November 16, 2020

Trans Awareness

by Erin Cetera


This document may be printed, photocopied, and disseminated freely with attribution. All content is the property of the McCormick Center for Early Childhood Leadership.

As many of us continue our work on diversity, equity, and inclusion issues, it becomes clear that complexity exists, even in preschools and other early childhood programs. Families rely on early childhood professionals to accept and educate their children; children rely on teachers to understand, care for, and protect them. Teachers rely on their colleagues and administrators to support them and work together to discuss and decipher the complex issues that emerge.

What happens when circumstances arise that challenge teachers’ personal beliefs? In some cases, when children’s expressed desires conflict with the ideas of the adults around them, the adults are called on to check themselves. They must acknowledge the external, societal influences on themselves, families, the classroom community, and their programs. Then they have to determine a course of action that is caring and inclusive.

As a program director, I was called on to support a team of teachers as they navigated a developing relationship with a gender nonconforming preschooler’s family. The child had a gender-neutral name (we’ll use Jamie), and the family had not responded to the question asking for a binary gender designation in the enrollment paperwork. The teachers referred to the child as a boy but had expressed confusion and, to be honest, some judgment about the hairstyles and clothes that the child wore to preschool.

The teachers’ discomfort came to a head on Picture Day. Jamie arrived with braids and barrettes, wearing a skirt and tights. As the preschool had a drive-through drop-off routine and program assistants who helped children out of cars, the teachers had not spoken directly to the child’s mother as they arrived. They called me to ask what they should do. Uncertain about the question, I asked them about their concerns, which they framed as wondering if Jamie’s outfit were one the parents would want to be photographed.

It quickly became clear that their concern was limited to Jamie’s outfit. It centered around the teachers’ personal beliefs, which were biased about gender and sexuality. After quickly reviewing the communications about Picture Day, and remembering that retakes were always an option, I determined that we should trust that the parents knew it was Picture Day and move on without calling them.

Later, the teachers and I reflected on what happened and the bigger issues we discovered we needed to understand. We considered the child’s needs, the family’s needs, and those of the teachers and their colleagues within our program. Some of our thoughts and questions included:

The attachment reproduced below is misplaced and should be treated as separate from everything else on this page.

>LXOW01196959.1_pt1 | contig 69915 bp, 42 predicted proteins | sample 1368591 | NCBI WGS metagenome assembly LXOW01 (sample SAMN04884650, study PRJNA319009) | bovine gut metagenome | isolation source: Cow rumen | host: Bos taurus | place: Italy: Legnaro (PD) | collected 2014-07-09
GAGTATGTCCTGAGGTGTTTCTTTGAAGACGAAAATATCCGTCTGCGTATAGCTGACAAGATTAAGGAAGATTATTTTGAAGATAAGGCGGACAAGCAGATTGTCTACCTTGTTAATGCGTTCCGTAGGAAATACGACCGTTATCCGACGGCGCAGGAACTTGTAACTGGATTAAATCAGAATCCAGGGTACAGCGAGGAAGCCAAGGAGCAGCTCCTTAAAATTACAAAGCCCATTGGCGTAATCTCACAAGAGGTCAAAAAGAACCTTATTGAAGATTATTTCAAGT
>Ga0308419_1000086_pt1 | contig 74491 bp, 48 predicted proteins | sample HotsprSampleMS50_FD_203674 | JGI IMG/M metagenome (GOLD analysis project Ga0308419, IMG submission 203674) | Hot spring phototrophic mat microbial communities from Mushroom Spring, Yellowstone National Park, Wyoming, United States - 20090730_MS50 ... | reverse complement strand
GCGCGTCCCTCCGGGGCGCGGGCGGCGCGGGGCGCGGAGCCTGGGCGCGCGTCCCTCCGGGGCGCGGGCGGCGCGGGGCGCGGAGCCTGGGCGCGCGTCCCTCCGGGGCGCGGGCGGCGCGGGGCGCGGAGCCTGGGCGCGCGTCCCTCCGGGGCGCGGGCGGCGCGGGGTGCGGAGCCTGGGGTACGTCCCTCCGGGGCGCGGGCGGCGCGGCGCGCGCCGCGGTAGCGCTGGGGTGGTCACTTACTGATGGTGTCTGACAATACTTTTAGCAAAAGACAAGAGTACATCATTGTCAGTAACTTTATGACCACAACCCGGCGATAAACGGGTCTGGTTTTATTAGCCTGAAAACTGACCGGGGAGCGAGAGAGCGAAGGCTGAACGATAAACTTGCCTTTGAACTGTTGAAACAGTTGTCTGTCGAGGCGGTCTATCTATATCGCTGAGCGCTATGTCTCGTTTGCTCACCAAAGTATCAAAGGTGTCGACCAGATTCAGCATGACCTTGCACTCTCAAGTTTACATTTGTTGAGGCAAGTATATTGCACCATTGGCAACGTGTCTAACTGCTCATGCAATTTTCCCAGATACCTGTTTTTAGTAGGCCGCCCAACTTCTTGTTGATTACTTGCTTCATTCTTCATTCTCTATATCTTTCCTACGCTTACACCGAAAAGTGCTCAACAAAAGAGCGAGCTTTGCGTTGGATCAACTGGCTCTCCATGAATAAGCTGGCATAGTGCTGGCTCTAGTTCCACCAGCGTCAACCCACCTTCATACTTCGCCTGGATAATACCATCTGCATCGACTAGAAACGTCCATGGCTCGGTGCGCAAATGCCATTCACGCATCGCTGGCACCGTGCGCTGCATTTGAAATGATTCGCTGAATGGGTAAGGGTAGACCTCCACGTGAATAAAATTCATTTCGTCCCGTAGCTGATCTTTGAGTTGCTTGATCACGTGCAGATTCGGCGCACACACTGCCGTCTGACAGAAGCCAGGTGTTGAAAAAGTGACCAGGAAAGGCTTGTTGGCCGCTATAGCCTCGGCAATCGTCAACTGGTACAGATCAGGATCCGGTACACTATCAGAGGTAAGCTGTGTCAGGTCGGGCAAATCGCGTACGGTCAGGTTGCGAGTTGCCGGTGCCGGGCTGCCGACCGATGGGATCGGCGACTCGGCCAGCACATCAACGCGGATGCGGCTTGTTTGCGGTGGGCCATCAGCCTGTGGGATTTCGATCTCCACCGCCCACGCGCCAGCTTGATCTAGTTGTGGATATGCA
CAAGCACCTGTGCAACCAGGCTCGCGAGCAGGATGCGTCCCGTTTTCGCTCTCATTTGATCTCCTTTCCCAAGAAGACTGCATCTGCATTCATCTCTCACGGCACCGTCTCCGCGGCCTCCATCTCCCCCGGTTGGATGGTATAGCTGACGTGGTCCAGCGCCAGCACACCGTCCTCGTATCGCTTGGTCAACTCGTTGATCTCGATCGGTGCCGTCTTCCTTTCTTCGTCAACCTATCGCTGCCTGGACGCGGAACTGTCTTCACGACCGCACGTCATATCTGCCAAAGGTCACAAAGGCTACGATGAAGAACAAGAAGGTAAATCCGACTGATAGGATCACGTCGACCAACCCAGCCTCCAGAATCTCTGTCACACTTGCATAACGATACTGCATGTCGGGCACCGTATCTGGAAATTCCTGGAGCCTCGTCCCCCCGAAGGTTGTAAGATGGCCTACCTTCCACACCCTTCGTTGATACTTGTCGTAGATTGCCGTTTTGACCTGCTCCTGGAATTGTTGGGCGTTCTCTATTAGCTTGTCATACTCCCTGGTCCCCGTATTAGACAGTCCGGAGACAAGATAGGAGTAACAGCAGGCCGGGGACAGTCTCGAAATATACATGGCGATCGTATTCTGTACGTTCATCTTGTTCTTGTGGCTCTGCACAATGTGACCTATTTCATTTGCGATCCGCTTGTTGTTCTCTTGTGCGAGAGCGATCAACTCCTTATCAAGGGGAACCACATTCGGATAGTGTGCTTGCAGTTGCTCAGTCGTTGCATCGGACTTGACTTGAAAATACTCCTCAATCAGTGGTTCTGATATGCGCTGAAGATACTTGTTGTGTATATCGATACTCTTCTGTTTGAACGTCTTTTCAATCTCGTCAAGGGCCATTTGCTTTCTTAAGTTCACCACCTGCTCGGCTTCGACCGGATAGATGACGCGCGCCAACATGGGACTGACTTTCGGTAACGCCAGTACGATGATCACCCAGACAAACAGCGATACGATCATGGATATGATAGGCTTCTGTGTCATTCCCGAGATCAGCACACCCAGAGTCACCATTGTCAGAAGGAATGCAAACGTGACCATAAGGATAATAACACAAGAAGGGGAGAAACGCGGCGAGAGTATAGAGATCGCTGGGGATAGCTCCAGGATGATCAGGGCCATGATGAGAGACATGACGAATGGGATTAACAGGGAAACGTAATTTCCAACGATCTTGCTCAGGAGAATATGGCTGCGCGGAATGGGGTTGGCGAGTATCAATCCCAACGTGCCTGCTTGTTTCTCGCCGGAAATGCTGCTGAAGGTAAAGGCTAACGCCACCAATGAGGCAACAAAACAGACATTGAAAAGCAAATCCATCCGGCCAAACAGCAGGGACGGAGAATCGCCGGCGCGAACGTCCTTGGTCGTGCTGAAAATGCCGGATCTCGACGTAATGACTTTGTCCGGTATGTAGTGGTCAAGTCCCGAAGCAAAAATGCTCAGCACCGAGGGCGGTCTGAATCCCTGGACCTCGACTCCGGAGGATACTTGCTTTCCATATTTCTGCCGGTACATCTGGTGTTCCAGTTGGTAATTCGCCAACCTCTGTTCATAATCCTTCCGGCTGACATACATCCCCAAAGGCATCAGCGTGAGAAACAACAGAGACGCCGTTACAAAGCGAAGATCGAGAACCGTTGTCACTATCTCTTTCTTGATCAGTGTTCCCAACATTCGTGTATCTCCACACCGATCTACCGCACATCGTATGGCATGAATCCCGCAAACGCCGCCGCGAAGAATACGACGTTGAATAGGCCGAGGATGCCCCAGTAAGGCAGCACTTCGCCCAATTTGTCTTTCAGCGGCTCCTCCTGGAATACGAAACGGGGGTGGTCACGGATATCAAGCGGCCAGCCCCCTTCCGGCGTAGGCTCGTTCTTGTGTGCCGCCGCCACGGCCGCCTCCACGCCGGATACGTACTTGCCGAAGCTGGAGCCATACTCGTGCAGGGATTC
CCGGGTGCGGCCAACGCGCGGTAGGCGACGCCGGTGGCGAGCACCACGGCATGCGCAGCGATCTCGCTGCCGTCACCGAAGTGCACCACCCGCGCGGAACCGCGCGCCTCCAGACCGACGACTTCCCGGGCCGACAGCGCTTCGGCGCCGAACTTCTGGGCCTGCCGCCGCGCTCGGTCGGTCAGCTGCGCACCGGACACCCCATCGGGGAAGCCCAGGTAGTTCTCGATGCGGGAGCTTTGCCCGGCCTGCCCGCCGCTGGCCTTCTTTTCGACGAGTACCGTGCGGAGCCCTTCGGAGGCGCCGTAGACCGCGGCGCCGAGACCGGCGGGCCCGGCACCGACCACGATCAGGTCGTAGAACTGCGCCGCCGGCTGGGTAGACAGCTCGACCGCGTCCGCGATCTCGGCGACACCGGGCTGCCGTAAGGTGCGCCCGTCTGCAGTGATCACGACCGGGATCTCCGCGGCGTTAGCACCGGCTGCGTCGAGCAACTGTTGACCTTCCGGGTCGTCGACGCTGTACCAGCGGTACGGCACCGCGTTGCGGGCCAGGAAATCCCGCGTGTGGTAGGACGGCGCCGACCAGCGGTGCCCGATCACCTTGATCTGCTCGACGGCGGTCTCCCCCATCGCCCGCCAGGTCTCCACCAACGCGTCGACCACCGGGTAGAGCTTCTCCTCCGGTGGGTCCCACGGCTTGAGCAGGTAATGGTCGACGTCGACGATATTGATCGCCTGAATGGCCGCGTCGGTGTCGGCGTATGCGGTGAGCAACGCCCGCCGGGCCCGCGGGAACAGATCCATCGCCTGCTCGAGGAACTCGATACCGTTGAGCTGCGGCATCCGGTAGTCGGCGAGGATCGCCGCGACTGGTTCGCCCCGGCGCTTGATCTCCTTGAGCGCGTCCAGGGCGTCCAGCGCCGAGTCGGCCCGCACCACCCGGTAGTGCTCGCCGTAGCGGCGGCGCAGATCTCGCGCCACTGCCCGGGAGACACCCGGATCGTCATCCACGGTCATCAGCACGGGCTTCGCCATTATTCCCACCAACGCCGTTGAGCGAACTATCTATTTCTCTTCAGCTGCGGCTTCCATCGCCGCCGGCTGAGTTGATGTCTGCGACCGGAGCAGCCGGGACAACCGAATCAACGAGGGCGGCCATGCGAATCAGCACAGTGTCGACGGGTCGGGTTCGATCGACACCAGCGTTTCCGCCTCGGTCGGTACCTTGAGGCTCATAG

• What is the program’s mission? Is there a statement about non-discrimination or inclusivity? How is that interpreted and lived in the classroom and program?
  • What are our personal beliefs about gender and sexuality? Are they in line with the program’s expressed mission and policies? If not, what do we do about that?
  • Do all children feel supported and affirmed in our classrooms?
  • What can and should families expect from program staff around sensitive issues, especially as they begin to know one another?
  • How can administrators support staff, so they have enough time and the required knowledge to build trusting relationships with families?
  • What classroom practices support the inclusion of all children and families? Do we have current practices that should be evaluated and changed to ensure inclusion?
  • What administrative practices do we currently have that lead to exclusion or do not actively support every family’s sense of inclusion?

As we met and talked, it became clear that our assumptions about gender and sexuality were equity issues. The labels we use can be inclusive or exclusive. One classroom practice that was eliminated almost immediately was calling children to activities by gender (e.g., “It’s time for all the girls to come to the door.”). There are so many other ways to refer to groups of children; calling them by name is preferred, but not always practical. Try “children,” “class,” or “everyone.”

We also agreed to reconsider the practice of required drive-through drop-off and pick-up. While the convenience was desired by many (and may be the best practice during the pandemic), encouraging children’s important adults to join the teachers and children in the classrooms at the beginning or end of each day made it easier to develop friendly relationships. When those relationships exist, conversations about sensitive subjects become easier.

For more ideas and tips, these articles may be helpful, Using Gender-Inclusive Language with Children & Families and Good Morning, Boys and Girls. The National Association for the Education of Young Children (NAEYC) also provides guidance for supporting families of gender nonconforming children, along with research about Gender Identity and Expression in the Early Childhood Classroom.

The McCormick Center for Early Childhood Leadership is dedicated to empowering early childhood leaders so they can positively impact outcomes for children and families. No child should have to choose between being themselves and pleasing their teachers. For more information about transgender children and youth and being an ally, visit PFLAG and GLAAD.

Erin Cetera is an Assessor and Training Specialist and a member of the McCormick Center for Early Childhood Leadership Diversity, Equity, and Inclusion Task Force.